Magazine article Public Finance

Town Hall Pension Liabilities Soar to £30Bn

Magazine article Public Finance

Town Hall Pension Liabilities Soar to £30Bn

Article excerpt

The mounting problems facing council pension schemes were starkly illustrated this week when it emerged that local taxes might need to cover £24bn of new retirement liabilities from 2006.

Some council pension funds, such as those administered by Kent County Council, already have deficits of almost £1bn. That cash will have to be raised either through local taxes, larger government grants, improved stock market returns or higher employee contributions.

A study of Local Government Pension Scheme liabilities, published by CIPFA on April 7, estimates total pension fund deficits across town halls to be around £30bn, following actuarial valuations in 2004. That represents a £24bn hike in deficits since 2001.

No council in England and Wales has yet reported a surplus in pension fund assets during 2004 and local government finance experts this week warned that there would be an impact on local taxes.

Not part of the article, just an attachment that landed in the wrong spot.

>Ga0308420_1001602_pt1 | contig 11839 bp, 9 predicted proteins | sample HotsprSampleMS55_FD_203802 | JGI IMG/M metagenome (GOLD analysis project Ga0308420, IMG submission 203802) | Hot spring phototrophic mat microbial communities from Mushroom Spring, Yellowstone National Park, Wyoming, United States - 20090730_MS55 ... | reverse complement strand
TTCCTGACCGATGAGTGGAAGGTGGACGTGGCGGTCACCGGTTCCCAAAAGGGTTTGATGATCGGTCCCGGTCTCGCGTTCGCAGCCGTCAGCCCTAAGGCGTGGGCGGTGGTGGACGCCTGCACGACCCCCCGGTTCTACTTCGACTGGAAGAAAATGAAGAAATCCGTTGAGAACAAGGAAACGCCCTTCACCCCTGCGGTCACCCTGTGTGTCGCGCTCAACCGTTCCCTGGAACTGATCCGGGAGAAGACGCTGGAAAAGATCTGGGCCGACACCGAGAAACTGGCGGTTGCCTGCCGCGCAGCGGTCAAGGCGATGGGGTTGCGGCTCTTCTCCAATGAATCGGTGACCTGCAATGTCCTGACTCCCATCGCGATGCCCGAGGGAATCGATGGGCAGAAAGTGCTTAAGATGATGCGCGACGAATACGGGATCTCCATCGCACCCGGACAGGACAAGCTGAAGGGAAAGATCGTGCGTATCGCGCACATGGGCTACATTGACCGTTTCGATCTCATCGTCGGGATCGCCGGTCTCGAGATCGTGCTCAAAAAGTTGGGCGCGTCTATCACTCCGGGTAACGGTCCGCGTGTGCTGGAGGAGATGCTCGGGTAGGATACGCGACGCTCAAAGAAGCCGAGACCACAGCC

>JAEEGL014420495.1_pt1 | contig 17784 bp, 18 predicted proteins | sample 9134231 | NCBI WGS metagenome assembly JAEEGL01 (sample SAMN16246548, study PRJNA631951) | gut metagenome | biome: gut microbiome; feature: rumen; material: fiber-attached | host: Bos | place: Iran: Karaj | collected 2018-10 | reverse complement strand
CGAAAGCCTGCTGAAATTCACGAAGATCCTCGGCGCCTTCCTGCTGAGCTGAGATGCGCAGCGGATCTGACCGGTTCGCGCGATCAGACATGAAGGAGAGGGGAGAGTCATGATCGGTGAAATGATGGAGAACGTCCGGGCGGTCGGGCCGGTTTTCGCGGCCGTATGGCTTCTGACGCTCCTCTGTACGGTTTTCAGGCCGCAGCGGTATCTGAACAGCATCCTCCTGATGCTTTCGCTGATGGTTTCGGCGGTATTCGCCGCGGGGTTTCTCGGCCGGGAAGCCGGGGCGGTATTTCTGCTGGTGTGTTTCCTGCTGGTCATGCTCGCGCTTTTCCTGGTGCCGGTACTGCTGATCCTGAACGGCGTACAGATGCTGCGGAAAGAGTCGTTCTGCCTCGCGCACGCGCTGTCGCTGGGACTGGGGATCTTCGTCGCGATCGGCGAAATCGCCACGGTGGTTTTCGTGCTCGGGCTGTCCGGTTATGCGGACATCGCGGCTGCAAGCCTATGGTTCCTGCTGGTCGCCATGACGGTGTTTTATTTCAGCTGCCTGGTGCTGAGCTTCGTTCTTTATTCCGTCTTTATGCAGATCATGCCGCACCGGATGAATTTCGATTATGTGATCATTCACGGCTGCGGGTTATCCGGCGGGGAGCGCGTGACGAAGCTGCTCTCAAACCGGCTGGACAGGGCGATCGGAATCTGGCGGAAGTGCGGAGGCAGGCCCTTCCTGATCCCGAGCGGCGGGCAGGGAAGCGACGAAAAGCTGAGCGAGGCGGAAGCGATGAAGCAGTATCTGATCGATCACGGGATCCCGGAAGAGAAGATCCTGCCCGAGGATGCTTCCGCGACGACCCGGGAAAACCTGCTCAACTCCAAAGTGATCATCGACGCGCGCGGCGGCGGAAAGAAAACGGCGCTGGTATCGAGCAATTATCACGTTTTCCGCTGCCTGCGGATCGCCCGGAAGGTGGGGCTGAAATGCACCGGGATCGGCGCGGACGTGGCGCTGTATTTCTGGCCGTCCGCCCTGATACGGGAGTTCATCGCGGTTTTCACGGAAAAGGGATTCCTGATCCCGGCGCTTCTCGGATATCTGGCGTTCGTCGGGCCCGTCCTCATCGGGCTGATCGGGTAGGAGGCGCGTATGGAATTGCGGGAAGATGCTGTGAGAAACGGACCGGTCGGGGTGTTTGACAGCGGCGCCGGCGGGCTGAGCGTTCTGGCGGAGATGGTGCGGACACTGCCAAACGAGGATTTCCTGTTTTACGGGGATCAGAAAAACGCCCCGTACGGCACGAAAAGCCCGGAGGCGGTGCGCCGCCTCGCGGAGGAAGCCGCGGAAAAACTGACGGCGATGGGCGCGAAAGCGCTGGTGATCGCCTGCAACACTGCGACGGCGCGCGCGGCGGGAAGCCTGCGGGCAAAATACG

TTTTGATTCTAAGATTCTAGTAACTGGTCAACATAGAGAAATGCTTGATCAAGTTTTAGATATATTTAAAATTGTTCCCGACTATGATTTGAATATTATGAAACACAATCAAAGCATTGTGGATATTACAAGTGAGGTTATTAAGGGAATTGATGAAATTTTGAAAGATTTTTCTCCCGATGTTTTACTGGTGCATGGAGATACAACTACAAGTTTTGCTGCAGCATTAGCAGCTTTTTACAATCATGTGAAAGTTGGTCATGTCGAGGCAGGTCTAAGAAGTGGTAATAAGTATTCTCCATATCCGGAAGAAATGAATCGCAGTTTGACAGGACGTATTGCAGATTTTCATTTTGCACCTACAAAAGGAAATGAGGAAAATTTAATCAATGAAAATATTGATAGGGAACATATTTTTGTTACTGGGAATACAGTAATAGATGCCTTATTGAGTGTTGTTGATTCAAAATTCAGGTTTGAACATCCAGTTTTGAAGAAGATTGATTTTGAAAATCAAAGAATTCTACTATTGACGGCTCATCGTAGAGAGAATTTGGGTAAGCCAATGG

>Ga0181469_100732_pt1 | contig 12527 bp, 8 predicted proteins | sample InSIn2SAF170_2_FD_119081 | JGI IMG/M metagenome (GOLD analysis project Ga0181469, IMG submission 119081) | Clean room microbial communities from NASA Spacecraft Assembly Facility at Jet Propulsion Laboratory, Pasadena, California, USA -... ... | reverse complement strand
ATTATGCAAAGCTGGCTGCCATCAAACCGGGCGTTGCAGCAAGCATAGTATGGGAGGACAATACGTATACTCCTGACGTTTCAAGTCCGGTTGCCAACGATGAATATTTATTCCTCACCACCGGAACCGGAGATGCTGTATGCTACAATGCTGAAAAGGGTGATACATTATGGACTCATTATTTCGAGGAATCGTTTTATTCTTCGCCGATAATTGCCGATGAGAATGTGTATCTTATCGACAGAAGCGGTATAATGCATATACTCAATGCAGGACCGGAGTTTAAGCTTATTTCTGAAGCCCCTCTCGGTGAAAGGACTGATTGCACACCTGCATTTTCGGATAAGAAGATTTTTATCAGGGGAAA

Helen Kilpatrick, director of resources and county treasurer at West Sussex County Council, said that council contributions to LGPS funds would have to increase from 15.6% of council payrolls to 19.5% over the next few years to cover liabilities.

'West Sussex County Council's employer contributions will have to go up by about 1% of payroll a year for the next three years. A 1% per annum increase in employer contributions translates into about half a percent per annum increase in council tax for us,' said Kilpatrick, who is also chair of the CIPFA Pensions Panel.

Confirmation that town hall pensions require a huge injection of cash was untimely for the government. Deputy Prime Minister John Prescott recently suspended plans to ease the scheme's costs by increasing the pension age by five years.

Prescott acted to avoid strikes over the issue by local government workers, but the extent of new liabilities in the sector could force ministers to continue with the changes after the general election.

The results of the actuarial valuation show that the average LGPS scheme now holds assets equivalent to just 73% of its total liabilities, compared with 90% in 2001. The government has set a target to return schemes to 100% funding, but increasing life expectancy rates for town hall employees, six years of poor investment returns and council resource pressures means many authorities have been unable to move towards this. …

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